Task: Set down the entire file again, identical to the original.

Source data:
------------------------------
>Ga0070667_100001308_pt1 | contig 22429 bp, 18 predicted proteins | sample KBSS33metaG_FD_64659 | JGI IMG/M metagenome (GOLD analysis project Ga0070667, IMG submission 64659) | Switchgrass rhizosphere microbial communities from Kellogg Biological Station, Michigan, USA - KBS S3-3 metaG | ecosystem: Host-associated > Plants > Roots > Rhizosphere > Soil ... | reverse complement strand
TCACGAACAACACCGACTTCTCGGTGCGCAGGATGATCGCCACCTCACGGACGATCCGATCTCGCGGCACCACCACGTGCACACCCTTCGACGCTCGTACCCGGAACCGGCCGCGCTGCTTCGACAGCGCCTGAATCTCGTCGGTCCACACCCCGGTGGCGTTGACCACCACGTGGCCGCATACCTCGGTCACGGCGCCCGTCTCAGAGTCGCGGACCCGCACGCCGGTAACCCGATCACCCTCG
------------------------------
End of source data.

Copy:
>Ga0070667_100001308_pt1 | contig 22429 bp, 18 predicted proteins | sample KBSS33metaG_FD_64659 | JGI IMG/M metagenome (GOLD analysis project Ga0070667, IMG submission 64659) | Switchgrass rhizosphere microbial communities from Kellogg Biological Station, Michigan, USA - KBS S3-3 metaG | ecosystem: Host-associated > Plants > Roots > Rhizosphere > Soil ... | reverse complement strand
TCACGAACAACACCGACTTCTCGGTGCGCAGGATGATCGCCACCTCACGGACGATCCGATCTCGCGGCACCACCACGTGCACACCCTTCGACGCTCGTACCCGGAACCGGCCGCGCTGCTTCGACAGCGCCTGAATCTCGTCGGTCCACACCCCGGTGGCGTTGACCACCACGTGGCCGCATACCTCGGTCACGGCGCCCGTCTCAGAGTCGCGGACCCGCACGCCGGTAACCCGATCACCCTCG